Then he said the words that changed everything. “There’s something different about you: your talent, your discipline, your desire. You shouldn’t be here. You should go to the ArtCenter College of Design, in Pasadena, California.” I’d never heard of ArtCenter. I didn’t have the portfolio to get in, but David said he’d help me. He could see that I had the talent. I needed to be challenged, and he presented this great challenge and opportunity. ArtCenter was a great school that opened a door to a world I didn’t know existed. Every good thing in my life — my whole career — came from David Chu seeing who I was, what I could be, and believing in me. I’m happy to say that David is one of my biggest fans even today.

How have you used your success to bring goodness to the world?

First, every project we work on at BRC is designed to make the world a better place by appealing to the hearts of our guests. They walk out moved, inspired and connected to other people. There are no cynics at BRC. We work on projects that matter, and we make sure these projects put our guests at the center of an empowering adventure and narrative.

Second, I mentor our people so they can get the most out of their talent and grow. I want every writer, artist and designer who passes through BRC to come out a better professional and a better person. We have a culture of family. A lot of companies say that, few believe it. We believe it. We care about one another. Like sustainability, the culture of family is a win-win, because our teams are legendary for being tight, focused and collaborative. When we gather, we’re able to tell stories that celebrate the great work we’ve done for our clients.

The Pandemic has changed many aspects of all of our lives. One of them is the fact that so many of us have gotten used to shopping almost exclusively online. Can you share five examples of different ideas that large retail outlets are implementing to adapt to the new realities created by the Pandemic?

  1. Companies are bundling experiences so that customers can enjoy things they can’t just get online. An example is a whiskey company that sells you their premium product, then offers a master class in mixology. Customers might be offered a deep dive into the history of the brand, and also special ancillary products enhance the enjoyment of the product.
  2. Businesses are getting creative in offering unique, one-of-a-kind “you can only get this here, not on Amazon” products. Drinks & Co. has engaged a legendary Disney artist to create a special “Tiki” mug. Of course, customers get more than the mug: they get the story behind the mug, and an encounter with the engaging, expert artisan who created it. This is a deeper level of personalization that customers enjoy.
  3. Companies are packaging immersive experiences with their products. IKEA now has a well-executed VR site that actually incorporates e-commerce into the shopping experience with its IKEA Virtual Reality Store. Merrell’s Trailscape is an outdoor footwear company. They’ve created a VR experience that invites customers to walk over rickety bridges, climb walls and try out shoes in the wilderness through a VR app.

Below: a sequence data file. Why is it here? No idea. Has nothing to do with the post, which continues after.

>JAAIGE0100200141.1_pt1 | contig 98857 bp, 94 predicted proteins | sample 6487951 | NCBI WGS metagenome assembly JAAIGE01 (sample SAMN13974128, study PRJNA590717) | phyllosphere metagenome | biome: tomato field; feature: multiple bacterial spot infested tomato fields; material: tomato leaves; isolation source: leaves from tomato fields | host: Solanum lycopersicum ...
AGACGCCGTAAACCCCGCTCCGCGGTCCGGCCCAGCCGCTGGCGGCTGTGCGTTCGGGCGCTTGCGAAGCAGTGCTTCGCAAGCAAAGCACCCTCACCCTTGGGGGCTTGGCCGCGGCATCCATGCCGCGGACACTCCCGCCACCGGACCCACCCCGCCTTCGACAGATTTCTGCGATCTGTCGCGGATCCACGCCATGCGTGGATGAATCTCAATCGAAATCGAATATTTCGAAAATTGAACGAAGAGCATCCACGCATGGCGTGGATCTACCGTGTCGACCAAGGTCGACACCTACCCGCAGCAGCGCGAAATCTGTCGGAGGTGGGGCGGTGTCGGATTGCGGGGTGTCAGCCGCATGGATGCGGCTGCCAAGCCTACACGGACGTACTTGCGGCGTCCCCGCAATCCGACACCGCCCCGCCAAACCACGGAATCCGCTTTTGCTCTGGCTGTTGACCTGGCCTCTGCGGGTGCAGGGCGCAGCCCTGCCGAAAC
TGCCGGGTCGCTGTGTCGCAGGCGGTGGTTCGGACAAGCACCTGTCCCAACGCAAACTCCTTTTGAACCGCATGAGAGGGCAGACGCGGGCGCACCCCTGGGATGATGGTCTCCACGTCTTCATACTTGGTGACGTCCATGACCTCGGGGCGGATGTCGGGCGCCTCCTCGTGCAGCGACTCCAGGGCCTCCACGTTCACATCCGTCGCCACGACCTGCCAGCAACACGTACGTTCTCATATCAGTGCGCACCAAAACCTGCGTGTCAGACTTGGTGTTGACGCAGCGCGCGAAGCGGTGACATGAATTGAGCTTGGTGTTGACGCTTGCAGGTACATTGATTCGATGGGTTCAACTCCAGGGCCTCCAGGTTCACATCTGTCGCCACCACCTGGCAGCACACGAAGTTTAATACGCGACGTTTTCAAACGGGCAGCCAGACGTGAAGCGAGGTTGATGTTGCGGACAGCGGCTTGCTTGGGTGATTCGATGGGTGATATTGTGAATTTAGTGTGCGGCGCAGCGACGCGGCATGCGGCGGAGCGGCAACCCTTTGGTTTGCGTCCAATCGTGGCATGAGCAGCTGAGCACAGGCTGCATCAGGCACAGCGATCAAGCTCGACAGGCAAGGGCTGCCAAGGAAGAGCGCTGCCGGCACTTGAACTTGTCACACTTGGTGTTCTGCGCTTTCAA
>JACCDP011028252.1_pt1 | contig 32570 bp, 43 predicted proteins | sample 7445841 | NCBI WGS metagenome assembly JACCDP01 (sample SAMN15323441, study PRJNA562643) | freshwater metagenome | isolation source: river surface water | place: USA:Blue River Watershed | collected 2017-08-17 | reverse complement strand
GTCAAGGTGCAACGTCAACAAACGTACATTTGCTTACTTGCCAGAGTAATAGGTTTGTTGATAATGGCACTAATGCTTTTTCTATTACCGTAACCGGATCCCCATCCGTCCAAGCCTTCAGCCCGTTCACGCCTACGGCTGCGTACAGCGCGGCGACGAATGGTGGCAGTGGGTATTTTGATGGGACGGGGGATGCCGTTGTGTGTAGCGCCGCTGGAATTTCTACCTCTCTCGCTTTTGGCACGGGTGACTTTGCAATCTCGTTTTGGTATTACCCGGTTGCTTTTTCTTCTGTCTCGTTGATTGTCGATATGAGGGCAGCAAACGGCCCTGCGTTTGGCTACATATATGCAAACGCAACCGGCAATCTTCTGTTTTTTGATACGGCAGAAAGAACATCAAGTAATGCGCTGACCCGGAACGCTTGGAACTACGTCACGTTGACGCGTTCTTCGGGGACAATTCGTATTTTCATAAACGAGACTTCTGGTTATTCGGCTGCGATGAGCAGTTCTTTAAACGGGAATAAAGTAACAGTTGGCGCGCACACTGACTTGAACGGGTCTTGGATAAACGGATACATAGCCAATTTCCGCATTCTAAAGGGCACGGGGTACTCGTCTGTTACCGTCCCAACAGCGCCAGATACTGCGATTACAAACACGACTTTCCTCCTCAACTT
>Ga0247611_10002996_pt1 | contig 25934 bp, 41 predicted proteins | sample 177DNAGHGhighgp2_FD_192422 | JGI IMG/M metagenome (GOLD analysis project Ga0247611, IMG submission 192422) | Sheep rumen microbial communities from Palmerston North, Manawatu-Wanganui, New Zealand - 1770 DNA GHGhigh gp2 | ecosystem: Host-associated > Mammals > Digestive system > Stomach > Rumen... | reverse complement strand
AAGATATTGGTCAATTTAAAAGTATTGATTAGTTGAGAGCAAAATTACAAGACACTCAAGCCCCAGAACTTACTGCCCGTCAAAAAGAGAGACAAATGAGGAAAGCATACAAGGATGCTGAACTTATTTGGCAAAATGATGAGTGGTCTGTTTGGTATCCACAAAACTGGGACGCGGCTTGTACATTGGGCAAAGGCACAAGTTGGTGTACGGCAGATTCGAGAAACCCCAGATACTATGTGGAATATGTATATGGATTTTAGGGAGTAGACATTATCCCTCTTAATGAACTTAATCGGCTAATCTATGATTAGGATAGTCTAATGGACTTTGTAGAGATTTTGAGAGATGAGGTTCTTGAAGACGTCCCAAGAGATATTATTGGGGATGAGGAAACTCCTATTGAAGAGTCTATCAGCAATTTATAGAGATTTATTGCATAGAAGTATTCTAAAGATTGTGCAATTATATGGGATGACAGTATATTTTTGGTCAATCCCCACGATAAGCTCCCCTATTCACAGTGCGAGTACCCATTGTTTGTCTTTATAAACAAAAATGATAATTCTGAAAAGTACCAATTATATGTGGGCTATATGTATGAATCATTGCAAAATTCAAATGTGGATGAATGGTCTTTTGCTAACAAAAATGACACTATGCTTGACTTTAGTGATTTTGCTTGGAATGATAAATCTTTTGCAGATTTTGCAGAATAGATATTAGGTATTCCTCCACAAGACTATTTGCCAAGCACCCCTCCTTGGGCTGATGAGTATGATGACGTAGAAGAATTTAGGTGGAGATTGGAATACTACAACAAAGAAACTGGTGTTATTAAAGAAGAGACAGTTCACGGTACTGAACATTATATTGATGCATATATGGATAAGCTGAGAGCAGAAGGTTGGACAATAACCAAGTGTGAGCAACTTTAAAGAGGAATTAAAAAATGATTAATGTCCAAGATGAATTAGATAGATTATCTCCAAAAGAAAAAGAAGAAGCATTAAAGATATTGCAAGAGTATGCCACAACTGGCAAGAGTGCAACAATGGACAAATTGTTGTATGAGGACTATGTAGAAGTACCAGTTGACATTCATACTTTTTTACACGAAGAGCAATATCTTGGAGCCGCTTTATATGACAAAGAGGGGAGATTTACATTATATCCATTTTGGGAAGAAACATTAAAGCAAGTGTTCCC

4. Disney is a leader in moving experiences into new categories. They’ve taken their astonishing “Galaxy’s Edge” park experience and turned it into the VR experience “Oculus World,” with new adventures and new ways to monetize the brand. This is something no one’s done before: the creation of a hybrid physical and digital story world that puts the guest at the center of the adventure. I think this is going to evolve into “omni-channel” branded experiences, with physical and virtual worlds co-existing to delight guests. Not one or the other, but both together.
  5. Finally, extreme personalization. We’re discovering that people will pay a lot of money for a personalized experience that provides something distinctive and memorable. An example is a family meal catered in a way that combines the tactile and the virtual. You order the gourmet meal program. The sophisticated ingredients arrive at your home. At the given time, you dial into the personal channel of the master chef, who works with you to prepare the meal in your own kitchen. (This is a real chef, in real time — nothing pre-recorded). You not only have the pleasure of preparing a delightful meal for family and friends, you learn how to take your own cooking skills to the next level with the hands-on expertise of a world-class chef.

In your opinion, will retail stores or malls continue to exist? How would you articulate the role of physical retail spaces at a time when online commerce platforms like Amazon Prime or Instacart can deliver the same day or the next day?

Let me begin with a favorite quote that speaks directly to this. Marketing guru Seth Godin said, “People do not buy goods and services. They buy relations, stories and magic.” Retail stores and malls will continue to exist if they embrace this great truth. BRC is an industry leader in the creation of brand homes. Our philosophy is to create a place that generates such a powerful emotion in guests that they become lifetime advocates for the brand. Our brand homes are not designed as corporate loss leaders. We believe they should add to the company’s bottom line, selling their regular products and special “you can get it only here” brand home products. Can retail stores and mall locations evolve into min-brand homes? They will if they want to survive.